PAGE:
Realizing the mission

4. Realizing the mission 4.1 Priorities Issues and target audiences The Council will realize its mission by convening the international scientific expertise and resources needed to provide leadership in catalysing, incubating and coordinating action on issues of priority to both the scientific community and the society of whichit is a part. This will involve the Council directing […]

4. Realizing the mission

4.1 Priorities

Issues and target audiences

The Council will realize its mission by convening the international scientific expertise and resources needed to provide leadership in catalysing, incubating and coordinating action on issues of priority to both the scientific community and the society of which
it is a part.

This will involve the Council directing its voice both externally, on matters of major relevance to society, and internally, to support effective scientific responses to such matters, particularly where new knowledge, capacities, resources, or ways of working are required. External engagement about “science-for-policy” priorities thus creates demand-led imperatives for internal engagement about “policy-for-science” priorities.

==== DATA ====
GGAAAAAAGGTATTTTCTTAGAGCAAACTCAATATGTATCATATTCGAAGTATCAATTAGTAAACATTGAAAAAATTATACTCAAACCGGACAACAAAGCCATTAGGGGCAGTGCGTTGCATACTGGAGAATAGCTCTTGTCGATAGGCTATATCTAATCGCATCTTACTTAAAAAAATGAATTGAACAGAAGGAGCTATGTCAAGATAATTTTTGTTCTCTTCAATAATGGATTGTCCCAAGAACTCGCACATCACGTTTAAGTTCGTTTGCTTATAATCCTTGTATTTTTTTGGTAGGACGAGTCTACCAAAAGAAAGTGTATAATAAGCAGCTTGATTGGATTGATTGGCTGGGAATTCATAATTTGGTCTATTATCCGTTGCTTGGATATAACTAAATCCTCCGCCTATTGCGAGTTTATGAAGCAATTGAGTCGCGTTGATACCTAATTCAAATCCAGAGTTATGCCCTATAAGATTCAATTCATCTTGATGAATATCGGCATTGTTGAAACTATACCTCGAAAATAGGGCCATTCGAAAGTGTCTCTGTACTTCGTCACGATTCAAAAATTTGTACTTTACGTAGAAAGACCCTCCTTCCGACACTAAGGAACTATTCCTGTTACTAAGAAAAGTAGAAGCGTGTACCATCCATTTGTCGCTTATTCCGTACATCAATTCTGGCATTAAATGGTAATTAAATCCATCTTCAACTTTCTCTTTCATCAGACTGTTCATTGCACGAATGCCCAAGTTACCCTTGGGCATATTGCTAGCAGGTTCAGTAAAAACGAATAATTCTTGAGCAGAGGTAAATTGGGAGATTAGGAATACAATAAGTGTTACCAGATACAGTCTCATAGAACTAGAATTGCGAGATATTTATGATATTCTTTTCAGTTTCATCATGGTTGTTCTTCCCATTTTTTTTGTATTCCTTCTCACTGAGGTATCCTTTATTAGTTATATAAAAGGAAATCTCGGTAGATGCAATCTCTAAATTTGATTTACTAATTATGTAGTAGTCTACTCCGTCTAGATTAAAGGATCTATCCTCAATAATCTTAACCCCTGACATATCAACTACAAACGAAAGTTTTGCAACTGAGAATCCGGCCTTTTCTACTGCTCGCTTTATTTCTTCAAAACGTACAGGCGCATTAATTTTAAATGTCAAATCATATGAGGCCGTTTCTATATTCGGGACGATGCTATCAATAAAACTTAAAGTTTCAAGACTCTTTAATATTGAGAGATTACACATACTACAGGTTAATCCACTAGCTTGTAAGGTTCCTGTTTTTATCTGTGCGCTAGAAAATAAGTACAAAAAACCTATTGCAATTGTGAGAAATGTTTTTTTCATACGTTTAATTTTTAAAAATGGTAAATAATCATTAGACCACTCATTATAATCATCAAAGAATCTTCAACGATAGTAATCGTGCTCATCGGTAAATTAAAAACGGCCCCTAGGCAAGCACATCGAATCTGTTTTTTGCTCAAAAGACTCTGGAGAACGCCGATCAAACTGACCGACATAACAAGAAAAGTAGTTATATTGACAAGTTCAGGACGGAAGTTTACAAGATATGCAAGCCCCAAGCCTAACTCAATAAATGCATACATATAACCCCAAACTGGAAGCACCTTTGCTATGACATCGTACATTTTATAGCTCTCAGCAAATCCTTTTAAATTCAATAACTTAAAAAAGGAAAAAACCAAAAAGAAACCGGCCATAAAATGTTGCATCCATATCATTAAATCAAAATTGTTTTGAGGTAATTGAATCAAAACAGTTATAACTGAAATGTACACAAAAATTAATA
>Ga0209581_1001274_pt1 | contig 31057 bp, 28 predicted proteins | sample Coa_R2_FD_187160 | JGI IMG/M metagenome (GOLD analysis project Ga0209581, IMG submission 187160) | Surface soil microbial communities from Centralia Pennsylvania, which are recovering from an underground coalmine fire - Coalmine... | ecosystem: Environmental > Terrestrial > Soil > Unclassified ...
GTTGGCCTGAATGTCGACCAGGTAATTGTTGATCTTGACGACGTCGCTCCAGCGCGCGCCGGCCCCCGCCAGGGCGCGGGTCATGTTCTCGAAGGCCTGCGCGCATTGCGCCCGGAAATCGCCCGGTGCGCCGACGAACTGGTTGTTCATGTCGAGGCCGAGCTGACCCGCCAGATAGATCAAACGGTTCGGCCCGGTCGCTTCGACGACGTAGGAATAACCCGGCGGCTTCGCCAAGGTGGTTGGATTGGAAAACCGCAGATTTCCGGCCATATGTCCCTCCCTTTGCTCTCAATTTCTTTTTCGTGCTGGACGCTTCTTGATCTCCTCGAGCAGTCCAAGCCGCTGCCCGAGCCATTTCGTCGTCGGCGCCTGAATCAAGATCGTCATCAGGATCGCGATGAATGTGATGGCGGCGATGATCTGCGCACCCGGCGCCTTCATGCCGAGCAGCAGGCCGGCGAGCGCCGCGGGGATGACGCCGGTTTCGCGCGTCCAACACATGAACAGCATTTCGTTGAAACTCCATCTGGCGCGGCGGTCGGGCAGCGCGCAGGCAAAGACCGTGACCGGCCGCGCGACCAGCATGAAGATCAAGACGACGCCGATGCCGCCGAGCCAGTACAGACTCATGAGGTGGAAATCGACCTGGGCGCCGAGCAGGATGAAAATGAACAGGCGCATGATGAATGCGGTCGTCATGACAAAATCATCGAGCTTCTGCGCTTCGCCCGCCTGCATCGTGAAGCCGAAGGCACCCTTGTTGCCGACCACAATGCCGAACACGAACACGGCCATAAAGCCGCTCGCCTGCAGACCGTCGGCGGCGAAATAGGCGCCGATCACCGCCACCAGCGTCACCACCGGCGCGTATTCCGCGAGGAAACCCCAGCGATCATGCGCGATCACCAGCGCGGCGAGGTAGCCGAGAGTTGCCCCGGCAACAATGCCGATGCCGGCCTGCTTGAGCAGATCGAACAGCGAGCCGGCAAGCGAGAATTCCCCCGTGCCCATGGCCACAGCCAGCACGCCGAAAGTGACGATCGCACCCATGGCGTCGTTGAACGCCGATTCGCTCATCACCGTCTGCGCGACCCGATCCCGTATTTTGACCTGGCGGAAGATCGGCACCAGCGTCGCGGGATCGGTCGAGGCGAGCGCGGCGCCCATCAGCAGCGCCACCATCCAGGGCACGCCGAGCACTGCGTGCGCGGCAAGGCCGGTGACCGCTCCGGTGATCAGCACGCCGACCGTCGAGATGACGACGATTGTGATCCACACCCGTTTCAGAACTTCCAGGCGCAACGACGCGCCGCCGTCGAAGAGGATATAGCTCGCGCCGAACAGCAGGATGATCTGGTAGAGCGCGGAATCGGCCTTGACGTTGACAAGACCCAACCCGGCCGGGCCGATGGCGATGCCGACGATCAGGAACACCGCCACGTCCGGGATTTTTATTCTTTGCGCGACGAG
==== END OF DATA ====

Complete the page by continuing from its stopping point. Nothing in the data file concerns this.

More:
External engagement:

Instances that would motivate external engagement and examples of relevant priorities include cases where:

  • Scientific understanding is appropriate to the formulation of major policy frameworks: e.g. energy systems, antibiotic resistance, risk in complex systems;
  • Existing policies have failed to take relevant scientific knowledge into account: e.g. health policies based on homeopathic solutions, implementation of the law of the sea that ignores scientific understanding of the oceans;
  • Ongoing scientific input and advice is required: e.g. international strategies for disaster risk reduction, migration, climate change, environmental degradation, inequalities, infectious diseases, security, and sustainable development;
  • Issues arising from new scientific understanding have major but unrecognized implications for society, which call for awareness-raising: e.g. artificial intelligence and the future of work, potential transformations of the human through implantation or genetic manipulation;
  • The freedom of scientists to express their scientific understanding and its implications is denied, where the free movement and association of scientists is restricted, or where scientists are being persecuted in the pursuit of their work.